Ray Godwin has spent decades training magnificent working breeds
By Jenny Peterson
Photos by Priscilla Thomas
“It’s all about manners when you’re hunting,” said Ray Godwin on his 85-acre shooting preserve in Holly Hill, SC where he has trained over 6,000 bird dogs to retrieve, mark and expertly rouse game birds from the brush over his storied career.
“You can’t have your dog running around bothering somebody else or bothering someone else’s dog. If your dog breaks if a fish flashes in the water, then that’s going to scare ducks that might have otherwise come flying in.”
Bird dogs have long been a hunter’s best friend and working companion, performing a variety of tasks, from retrieving a downed bird from a waterway, using “pointer” skills to sniff out a covey of birds in an underbrush, or encircling birds in a bush to “flush” them out and make them take flight.
(Godwin explains that manners also applies to sportsmen, who are only supposed to shoot at birds that are in flight, not when they are under the brush or wading in the water.)
Godwin has spent decades training magnificent working breeds through Webfoot Retrievers dog training to be elite master hunters. His canine students—chocolate and yellow labradors, Boykin spaniels, Nova Scotia duck tolling retrievers, English cocker spaniel and more—have hundreds of ribbons and junior and senior master hunter designations.
Godwin methodically teaches these dogs to sit very still in wooded and grassy areas despite many distractions; not be shy when hearing shotgun shots; exhibit a seemingly impossible amount of patience and self-control to stay put at their owner’s left side even as birds fall from the sky or flail in the water; not move until they hear their name called by their owner; when “sent” to retrieve, instinctively know to take the straightest path there and back. Perhaps the most extraordinary part of the process is that on top of all of that, the dogs are trained to not further damage the birds, or attempt to chomp on them on the journey back to the owner.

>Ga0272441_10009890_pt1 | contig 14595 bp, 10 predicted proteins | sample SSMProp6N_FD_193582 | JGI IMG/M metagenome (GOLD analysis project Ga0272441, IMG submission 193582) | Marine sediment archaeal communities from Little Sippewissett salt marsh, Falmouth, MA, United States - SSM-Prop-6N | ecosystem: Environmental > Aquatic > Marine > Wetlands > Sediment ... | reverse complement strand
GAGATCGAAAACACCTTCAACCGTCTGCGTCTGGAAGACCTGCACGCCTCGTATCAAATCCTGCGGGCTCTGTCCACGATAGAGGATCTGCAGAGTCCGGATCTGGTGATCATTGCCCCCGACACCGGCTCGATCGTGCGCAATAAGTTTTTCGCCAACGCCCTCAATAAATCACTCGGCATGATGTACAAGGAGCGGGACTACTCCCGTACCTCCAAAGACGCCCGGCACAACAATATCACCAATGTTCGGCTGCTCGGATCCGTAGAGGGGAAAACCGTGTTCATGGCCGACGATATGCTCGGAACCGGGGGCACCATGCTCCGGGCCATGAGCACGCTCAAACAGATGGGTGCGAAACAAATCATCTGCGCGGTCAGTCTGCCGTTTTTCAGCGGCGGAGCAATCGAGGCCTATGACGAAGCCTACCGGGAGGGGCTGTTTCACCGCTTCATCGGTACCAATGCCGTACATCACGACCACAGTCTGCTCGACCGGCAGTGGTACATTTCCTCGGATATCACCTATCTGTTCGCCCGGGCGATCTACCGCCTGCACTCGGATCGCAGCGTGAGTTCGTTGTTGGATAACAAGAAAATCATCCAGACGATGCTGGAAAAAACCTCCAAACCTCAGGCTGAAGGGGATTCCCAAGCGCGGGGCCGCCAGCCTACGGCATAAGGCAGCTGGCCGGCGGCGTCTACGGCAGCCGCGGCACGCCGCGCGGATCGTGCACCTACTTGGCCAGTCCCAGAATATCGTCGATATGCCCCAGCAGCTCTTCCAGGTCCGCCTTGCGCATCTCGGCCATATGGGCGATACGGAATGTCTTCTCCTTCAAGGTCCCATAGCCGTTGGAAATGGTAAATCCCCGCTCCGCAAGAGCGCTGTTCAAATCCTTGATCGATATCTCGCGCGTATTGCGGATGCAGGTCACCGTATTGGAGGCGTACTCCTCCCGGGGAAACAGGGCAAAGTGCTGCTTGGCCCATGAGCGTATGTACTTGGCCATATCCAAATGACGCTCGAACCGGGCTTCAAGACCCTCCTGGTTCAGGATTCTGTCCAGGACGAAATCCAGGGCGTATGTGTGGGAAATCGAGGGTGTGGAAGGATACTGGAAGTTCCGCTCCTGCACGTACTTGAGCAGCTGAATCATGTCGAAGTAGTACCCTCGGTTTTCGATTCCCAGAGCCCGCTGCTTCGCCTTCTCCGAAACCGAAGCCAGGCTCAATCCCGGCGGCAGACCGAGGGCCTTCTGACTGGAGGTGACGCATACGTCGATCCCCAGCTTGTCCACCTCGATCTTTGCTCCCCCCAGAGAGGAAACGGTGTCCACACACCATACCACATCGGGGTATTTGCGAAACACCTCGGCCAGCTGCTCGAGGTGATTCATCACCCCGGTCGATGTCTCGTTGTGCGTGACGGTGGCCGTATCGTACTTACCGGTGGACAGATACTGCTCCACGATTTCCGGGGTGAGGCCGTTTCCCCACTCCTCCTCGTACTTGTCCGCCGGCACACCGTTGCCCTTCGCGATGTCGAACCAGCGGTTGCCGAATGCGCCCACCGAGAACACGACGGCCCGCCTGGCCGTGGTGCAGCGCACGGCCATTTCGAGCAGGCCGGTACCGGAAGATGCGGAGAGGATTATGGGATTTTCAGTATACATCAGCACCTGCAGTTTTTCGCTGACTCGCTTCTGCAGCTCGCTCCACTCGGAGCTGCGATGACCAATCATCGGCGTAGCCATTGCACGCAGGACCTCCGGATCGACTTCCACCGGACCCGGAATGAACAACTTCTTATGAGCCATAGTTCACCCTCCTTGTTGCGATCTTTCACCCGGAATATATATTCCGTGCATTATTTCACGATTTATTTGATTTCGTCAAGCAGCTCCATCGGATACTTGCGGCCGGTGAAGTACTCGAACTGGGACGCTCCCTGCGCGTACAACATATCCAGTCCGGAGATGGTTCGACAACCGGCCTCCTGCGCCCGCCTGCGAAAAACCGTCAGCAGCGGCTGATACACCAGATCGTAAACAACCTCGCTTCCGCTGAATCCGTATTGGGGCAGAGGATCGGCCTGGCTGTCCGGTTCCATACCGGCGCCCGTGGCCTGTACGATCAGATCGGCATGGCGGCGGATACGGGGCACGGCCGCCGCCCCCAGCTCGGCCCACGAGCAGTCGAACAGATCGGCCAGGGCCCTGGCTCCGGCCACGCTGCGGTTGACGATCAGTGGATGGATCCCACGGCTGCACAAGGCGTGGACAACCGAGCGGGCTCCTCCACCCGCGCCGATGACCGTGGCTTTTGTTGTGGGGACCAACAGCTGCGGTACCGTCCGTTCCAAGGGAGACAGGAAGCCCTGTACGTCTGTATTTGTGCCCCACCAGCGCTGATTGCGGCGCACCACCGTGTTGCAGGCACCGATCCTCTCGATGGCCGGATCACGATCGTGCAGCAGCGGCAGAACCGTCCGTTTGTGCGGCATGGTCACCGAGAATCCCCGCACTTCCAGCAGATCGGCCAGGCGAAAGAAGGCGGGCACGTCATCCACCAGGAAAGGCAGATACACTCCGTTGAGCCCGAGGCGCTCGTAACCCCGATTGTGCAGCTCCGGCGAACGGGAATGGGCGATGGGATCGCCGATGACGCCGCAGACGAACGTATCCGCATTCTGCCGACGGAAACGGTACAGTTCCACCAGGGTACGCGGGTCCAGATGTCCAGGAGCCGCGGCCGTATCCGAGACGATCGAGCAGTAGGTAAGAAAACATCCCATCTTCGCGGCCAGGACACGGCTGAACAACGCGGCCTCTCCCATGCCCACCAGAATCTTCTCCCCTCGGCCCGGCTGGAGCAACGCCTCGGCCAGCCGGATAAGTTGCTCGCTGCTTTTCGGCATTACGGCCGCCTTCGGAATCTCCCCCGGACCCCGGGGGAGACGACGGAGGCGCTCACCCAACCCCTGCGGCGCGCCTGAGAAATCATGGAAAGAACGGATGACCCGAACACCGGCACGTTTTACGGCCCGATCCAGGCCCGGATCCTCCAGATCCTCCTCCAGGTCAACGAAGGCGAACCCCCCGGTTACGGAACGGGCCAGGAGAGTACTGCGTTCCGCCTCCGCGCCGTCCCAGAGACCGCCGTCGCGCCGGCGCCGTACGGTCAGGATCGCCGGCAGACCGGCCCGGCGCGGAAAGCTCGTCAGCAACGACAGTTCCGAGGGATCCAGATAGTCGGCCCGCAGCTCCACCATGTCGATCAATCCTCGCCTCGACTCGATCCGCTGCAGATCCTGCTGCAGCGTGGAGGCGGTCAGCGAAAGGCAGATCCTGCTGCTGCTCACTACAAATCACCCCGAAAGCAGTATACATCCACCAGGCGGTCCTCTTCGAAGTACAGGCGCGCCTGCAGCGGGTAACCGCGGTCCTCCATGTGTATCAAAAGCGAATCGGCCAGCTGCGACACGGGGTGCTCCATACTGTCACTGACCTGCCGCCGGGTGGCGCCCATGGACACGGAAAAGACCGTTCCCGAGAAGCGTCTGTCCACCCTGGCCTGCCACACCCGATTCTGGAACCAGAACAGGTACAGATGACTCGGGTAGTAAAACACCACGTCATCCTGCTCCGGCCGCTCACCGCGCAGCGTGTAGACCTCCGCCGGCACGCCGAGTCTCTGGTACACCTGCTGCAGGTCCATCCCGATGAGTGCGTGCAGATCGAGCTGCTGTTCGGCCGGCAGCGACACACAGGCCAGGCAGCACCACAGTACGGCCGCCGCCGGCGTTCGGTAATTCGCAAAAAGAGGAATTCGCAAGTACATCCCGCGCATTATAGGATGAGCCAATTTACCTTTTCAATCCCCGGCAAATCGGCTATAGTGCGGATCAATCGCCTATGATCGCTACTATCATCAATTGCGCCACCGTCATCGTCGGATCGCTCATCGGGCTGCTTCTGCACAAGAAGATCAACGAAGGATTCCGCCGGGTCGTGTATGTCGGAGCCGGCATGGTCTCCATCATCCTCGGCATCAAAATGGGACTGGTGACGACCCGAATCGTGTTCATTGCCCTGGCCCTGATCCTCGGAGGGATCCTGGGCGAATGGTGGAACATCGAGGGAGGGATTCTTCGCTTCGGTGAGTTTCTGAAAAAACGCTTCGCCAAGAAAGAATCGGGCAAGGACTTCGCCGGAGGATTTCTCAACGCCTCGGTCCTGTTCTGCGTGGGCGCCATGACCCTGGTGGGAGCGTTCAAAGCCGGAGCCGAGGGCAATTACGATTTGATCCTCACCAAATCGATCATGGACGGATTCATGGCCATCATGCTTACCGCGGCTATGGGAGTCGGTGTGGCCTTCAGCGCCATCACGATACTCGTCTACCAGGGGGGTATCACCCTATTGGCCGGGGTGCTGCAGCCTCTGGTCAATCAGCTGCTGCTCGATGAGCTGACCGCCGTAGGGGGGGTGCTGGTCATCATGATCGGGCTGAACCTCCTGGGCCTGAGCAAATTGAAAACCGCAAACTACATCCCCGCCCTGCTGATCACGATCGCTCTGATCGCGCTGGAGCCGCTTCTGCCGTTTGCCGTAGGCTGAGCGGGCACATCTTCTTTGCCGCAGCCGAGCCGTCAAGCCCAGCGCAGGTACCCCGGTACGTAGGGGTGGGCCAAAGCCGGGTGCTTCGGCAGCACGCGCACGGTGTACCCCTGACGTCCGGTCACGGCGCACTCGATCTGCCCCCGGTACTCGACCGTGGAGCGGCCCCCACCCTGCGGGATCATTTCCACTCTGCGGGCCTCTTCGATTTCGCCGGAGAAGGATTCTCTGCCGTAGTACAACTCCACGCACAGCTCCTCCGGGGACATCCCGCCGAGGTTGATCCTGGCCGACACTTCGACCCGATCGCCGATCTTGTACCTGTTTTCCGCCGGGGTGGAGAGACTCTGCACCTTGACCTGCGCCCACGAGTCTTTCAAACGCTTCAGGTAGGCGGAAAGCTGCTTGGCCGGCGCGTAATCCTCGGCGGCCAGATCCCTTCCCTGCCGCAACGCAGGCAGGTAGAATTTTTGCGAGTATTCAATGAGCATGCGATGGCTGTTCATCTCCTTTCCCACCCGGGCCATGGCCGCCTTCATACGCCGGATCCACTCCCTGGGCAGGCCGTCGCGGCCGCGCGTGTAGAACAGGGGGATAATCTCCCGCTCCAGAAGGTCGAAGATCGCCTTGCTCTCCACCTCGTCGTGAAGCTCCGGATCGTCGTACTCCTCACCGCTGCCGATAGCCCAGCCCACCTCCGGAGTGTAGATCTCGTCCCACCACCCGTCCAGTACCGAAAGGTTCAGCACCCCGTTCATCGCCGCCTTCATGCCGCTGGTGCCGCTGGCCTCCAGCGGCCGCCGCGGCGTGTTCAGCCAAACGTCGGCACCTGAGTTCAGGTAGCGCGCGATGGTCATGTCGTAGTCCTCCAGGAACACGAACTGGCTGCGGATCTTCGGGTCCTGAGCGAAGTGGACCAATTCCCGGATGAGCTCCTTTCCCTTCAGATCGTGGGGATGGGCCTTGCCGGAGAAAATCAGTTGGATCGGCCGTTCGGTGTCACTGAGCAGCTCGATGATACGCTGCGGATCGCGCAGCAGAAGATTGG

“It’s a firm but gentle mouth. I strive for dogs to be able to pick up a raw egg without breaking it and pick up a sledgehammer without dropping it,” Godwin said. “They have to be able to pick up a 20-pound goose or a six-ounce quail. They’re taught to pick up anything we tell them to, bring it back and hold it just right.”
A self-proclaimed dog whisperer, Godwin grew up in West Ashley hunting the grounds where the Citadel Mall now stands and started training and competing with hunting dogs when he was just 13 years old. He now owns nine dogs, many retired hunting dogs.
“When I was very young, I had a dog I communicated with and it seemed like we were speaking the same language. The dogs teach me—every dog has taught me a different part of how to train them,” Godwin said.
At Webfoot Retrievers, labradors, spaniels, pointers, setters and other working breeds live on Godwin’s property for 4-6 months full-time to get a command of the sport and up to a year for high-level master hunting skills. Godwin trains 6-8 dogs at a time, ideally young dogs, on his peaceful, sprawling grounds where he recreates hunting courses.
There are open fields and hills, tall grass and brush, ponds with logs deliberately placed into the waterway to replicate fallen trees, so that the dogs become familiar with landscapes and every scenario they may encounter in nature.
“We don’t hunt on a golf course so I can’t have all mowed grass; I have to have cover, so dogs learn to run through the bushes in a straight line,” Godwin said. Dogs practice skills and drills with both live birds and decoys across the property.